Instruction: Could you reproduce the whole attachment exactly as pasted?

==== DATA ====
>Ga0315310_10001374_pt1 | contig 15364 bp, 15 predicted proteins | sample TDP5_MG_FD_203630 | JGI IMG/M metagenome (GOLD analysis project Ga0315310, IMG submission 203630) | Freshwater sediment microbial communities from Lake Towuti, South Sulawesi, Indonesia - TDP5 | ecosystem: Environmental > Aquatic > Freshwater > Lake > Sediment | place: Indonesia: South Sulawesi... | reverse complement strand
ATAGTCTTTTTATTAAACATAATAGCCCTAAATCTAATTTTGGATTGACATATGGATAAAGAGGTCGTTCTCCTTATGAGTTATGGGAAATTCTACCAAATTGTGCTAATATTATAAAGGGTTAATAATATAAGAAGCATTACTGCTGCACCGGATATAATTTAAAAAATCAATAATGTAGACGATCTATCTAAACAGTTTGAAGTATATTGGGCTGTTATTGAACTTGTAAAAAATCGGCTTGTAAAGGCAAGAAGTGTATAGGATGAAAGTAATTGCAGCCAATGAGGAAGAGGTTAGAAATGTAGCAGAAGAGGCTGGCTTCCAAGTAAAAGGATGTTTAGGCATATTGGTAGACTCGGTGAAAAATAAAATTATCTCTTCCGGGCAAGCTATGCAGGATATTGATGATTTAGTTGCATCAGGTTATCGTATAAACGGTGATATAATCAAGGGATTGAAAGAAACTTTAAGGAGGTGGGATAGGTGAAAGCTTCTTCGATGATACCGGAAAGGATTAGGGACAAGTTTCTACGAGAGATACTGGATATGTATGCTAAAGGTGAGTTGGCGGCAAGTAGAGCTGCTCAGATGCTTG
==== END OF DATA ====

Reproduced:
>Ga0315310_10001374_pt1 | contig 15364 bp, 15 predicted proteins | sample TDP5_MG_FD_203630 | JGI IMG/M metagenome (GOLD analysis project Ga0315310, IMG submission 203630) | Freshwater sediment microbial communities from Lake Towuti, South Sulawesi, Indonesia - TDP5 | ecosystem: Environmental > Aquatic > Freshwater > Lake > Sediment | place: Indonesia: South Sulawesi... | reverse complement strand
ATAGTCTTTTTATTAAACATAATAGCCCTAAATCTAATTTTGGATTGACATATGGATAAAGAGGTCGTTCTCCTTATGAGTTATGGGAAATTCTACCAAATTGTGCTAATATTATAAAGGGTTAATAATATAAGAAGCATTACTGCTGCACCGGATATAATTTAAAAAATCAATAATGTAGACGATCTATCTAAACAGTTTGAAGTATATTGGGCTGTTATTGAACTTGTAAAAAATCGGCTTGTAAAGGCAAGAAGTGTATAGGATGAAAGTAATTGCAGCCAATGAGGAAGAGGTTAGAAATGTAGCAGAAGAGGCTGGCTTCCAAGTAAAAGGATGTTTAGGCATATTGGTAGACTCGGTGAAAAATAAAATTATCTCTTCCGGGCAAGCTATGCAGGATATTGATGATTTAGTTGCATCAGGTTATCGTATAAACGGTGATATAATCAAGGGATTGAAAGAAACTTTAAGGAGGTGGGATAGGTGAAAGCTTCTTCGATGATACCGGAAAGGATTAGGGACAAGTTTCTACGAGAGATACTGGATATGTATGCTAAAGGTGAGTTGGCGGCAAGTAGAGCTGCTCAGATGCTTG